This watch from Pierre Basile LePaute from Paris, son of Jean André LePaute, shows French decimal time and two sets of 12 Roman numerals. It also has a hand for the 30 days of the month. I cannot tell if the seconds hand counts decimal seconds but the end of the hand suggests it does. A decimal second is .864 of a normal (60 second per minute) second. Similarly, the minutes hand measures decimal minutes, 1.44 of a normal (60 minutes per hour) minute. The hours hand is double ended to read either decimal or 12 hour/day hours since there are 10 decimal hours and 24 normal hours in a day, or one revolution. This watch is a little confusing to read.

Here is another watch with a double ended hour hand from 1793 with the same principle described above. Even more confusing to read.

The metric system was conceived by a group of scientists to resolve troubling differences in weights and measures between countries. Antoine-Laurent Lavoisier (see my post), who is known as the “father of modern analytical chemistry”, was commissioned by the Assemblée nationale and Louis XVI of France to create a unified and rational system of measures. On December 10, 1799, a month after Napoleon’s coup d’état, the metric system was definitively adopted in France. The initial five units of the metric system dealt with length, area, volume of a solid (firewood specifically), volume of a liquid, and mass. The gram was the mass of a cubic centimeter of water. The meter was defined as a ten millionth the length of the distance between the North Pole and the Equator.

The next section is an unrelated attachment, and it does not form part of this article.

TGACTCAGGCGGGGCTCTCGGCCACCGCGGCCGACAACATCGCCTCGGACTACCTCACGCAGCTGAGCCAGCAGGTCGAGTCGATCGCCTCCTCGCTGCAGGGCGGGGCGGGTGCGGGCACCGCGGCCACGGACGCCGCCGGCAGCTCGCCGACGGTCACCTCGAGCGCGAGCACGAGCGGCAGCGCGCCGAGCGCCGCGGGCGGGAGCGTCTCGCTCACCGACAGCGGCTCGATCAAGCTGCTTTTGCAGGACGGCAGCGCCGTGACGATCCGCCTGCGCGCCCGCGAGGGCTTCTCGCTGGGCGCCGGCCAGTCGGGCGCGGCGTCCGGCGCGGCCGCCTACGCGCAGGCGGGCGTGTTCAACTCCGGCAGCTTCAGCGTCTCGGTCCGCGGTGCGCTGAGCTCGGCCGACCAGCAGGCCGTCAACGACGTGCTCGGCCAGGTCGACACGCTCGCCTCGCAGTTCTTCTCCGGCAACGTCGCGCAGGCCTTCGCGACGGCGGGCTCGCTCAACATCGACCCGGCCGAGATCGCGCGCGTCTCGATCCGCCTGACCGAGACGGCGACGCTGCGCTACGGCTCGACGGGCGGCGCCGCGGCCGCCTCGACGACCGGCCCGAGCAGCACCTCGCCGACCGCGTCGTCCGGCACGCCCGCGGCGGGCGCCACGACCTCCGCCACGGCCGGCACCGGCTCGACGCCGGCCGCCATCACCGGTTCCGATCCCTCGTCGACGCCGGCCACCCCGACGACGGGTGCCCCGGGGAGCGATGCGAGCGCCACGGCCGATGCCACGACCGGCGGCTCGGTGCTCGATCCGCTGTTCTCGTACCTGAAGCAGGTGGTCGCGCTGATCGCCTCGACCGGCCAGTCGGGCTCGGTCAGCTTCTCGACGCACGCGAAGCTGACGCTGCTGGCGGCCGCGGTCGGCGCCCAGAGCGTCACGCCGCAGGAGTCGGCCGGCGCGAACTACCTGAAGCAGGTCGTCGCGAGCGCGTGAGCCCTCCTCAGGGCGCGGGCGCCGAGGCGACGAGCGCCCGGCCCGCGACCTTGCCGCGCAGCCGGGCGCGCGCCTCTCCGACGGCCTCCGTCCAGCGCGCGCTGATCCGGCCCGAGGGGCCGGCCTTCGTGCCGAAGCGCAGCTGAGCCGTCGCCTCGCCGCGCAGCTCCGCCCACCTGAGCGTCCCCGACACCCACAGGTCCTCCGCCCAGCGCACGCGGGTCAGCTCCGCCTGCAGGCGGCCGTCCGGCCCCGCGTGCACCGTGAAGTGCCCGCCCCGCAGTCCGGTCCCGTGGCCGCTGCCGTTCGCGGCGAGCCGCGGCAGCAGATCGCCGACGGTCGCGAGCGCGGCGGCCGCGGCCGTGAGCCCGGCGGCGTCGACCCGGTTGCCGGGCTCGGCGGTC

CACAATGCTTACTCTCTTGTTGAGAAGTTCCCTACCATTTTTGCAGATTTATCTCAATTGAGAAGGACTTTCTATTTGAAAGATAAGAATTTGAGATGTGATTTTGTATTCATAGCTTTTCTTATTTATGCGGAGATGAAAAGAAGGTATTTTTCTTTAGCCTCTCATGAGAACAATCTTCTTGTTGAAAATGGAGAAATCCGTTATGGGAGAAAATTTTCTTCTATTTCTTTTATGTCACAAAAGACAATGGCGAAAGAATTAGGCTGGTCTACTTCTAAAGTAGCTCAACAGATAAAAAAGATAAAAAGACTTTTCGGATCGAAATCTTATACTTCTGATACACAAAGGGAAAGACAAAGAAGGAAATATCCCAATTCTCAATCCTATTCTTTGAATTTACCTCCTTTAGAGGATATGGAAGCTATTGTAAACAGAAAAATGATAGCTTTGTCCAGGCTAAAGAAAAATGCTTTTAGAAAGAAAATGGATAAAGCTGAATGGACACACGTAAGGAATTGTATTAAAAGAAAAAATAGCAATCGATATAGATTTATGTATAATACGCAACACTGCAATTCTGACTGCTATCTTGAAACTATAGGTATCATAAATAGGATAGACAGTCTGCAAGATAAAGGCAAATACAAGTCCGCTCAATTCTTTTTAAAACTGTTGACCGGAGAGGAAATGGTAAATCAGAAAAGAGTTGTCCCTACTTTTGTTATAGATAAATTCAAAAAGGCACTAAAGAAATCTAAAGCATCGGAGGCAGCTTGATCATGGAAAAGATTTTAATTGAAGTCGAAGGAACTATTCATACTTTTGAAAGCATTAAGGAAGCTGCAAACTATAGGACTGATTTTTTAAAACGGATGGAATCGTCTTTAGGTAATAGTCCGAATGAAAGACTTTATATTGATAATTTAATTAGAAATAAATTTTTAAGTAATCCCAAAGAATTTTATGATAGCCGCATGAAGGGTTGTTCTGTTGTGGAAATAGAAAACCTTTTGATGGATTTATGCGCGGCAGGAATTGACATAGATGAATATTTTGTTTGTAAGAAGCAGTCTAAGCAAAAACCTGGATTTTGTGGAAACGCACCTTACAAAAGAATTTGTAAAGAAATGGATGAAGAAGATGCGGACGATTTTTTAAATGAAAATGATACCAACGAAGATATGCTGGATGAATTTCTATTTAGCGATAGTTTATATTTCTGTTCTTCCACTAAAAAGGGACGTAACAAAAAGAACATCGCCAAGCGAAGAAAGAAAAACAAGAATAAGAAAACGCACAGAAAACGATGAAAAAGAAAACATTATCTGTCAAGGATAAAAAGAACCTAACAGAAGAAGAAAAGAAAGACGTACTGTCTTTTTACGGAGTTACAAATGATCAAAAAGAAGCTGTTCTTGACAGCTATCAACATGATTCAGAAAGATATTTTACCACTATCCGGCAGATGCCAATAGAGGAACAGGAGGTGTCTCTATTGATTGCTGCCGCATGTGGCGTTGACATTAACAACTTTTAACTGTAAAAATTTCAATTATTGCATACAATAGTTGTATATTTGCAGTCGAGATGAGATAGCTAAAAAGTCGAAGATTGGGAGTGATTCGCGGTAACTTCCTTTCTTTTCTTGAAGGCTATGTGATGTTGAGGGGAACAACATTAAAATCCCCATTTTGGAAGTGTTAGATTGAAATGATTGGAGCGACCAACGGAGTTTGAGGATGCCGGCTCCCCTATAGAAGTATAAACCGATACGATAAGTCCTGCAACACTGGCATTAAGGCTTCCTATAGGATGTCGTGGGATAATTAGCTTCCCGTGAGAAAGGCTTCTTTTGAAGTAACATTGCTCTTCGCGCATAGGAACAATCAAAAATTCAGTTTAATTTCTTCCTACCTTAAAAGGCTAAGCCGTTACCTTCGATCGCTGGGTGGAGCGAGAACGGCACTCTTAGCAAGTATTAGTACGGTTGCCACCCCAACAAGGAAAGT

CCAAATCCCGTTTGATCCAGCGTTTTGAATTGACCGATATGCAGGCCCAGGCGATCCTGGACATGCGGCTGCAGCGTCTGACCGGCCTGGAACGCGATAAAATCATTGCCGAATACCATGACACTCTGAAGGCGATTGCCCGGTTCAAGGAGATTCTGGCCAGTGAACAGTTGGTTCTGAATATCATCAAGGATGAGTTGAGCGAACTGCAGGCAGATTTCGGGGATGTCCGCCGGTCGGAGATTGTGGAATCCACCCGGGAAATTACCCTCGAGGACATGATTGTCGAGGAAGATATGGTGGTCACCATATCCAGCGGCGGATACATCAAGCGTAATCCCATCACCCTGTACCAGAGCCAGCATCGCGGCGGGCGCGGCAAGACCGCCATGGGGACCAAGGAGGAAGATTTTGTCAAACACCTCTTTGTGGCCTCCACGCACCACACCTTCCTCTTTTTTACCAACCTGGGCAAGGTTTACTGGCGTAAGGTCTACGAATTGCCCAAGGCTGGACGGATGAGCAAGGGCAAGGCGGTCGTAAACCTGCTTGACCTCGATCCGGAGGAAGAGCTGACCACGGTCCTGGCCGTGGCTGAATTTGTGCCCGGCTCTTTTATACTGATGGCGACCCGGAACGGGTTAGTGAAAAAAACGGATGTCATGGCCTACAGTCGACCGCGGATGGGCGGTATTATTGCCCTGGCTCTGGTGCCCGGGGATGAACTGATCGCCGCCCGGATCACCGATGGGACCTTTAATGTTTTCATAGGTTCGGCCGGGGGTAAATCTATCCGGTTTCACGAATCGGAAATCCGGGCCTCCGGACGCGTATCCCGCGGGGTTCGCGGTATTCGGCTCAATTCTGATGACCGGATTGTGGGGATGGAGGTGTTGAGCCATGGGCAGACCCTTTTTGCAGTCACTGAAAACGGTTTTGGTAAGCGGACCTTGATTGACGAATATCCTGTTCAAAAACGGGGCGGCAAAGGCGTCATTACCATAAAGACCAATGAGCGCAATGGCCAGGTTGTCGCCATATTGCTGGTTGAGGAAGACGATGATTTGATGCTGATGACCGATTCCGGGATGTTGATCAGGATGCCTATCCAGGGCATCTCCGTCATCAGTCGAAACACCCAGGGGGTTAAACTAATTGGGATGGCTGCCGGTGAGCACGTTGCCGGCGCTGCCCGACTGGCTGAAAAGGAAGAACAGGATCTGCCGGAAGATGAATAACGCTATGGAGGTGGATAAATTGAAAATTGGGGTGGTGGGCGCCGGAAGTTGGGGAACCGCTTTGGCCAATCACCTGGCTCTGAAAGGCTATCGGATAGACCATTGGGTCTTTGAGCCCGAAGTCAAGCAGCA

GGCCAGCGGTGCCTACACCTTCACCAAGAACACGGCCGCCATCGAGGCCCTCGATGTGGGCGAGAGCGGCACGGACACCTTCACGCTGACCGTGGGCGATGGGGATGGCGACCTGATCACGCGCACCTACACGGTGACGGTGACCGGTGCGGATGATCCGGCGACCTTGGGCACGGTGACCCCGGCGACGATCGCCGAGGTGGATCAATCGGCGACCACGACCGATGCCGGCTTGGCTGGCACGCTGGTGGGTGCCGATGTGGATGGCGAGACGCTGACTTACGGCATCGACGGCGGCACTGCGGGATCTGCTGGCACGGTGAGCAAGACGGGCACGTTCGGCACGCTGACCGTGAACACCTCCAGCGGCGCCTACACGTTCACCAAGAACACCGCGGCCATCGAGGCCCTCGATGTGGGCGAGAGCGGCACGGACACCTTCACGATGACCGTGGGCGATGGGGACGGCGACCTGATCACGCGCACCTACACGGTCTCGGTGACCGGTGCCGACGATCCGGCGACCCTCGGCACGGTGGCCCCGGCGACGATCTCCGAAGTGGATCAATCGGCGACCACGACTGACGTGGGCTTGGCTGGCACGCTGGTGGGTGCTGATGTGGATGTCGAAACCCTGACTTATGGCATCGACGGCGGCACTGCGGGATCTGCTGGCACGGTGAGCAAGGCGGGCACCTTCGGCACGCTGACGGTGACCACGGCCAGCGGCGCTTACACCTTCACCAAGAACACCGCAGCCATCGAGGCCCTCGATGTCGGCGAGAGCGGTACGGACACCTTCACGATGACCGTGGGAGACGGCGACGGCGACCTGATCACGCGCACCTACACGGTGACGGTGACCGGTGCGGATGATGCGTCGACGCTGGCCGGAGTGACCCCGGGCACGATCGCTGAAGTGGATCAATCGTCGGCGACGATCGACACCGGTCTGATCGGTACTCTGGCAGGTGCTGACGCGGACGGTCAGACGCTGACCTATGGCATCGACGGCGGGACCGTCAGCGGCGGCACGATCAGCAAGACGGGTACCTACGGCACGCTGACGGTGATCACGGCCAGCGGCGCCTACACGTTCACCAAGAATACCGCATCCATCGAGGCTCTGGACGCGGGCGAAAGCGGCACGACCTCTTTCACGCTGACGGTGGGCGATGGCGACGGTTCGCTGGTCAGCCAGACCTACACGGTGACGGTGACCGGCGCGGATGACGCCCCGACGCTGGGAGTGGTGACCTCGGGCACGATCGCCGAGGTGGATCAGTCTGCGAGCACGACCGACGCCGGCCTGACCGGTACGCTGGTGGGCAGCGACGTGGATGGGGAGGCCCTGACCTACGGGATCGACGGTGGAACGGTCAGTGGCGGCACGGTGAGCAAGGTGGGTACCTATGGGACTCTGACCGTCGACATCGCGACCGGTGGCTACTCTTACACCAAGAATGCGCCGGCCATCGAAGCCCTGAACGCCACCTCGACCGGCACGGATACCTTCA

The 11th General Conference on Weights and Measures (1960) adopted the name Système International d’Unités (International System of Units, international abbreviation SI), for the recommended practical system of units of measurement.The “SI” is founded on seven units, from which all other units are derived. They are the meter, kilogram, second, ampere, kelvin, mole and candela. The second is currently defined as “the duration of 9 192 631 770 periods of the radiation corresponding to the transition between the two hyperfine levels of the ground state of the caesium 133 atom.”

For about $20 you can buy a decimal clock just like the one seen on the “Simpsons” and like the ones shown above (see references below). The sexagesimal system, which originated with the Sumerians and Babylonians, divides an hour into sixty minutes and minutes into sixty seconds. The word “minute” comes from the Latin pars minuta prima, meaning first small part, and “second” from pars minuta secunda or second small part. In angular measure, it is the degree that is subdivided into minutes and seconds, while in time, it is the hour.

References:

Watch and Clock Collector: http://www.nawcc-index.net/

Metric Time Links: http://zapatopi.net/metrictime/link.html

Lyle Zapatopi’s Metric Time: http://zapatopi.net/metrictime/

Metric Java Clock: http://minkukel.com/scripts/metric-clock/

Cafe Press Digital Wall Clocks: http://www.cafepress.com/+metric-time+clocks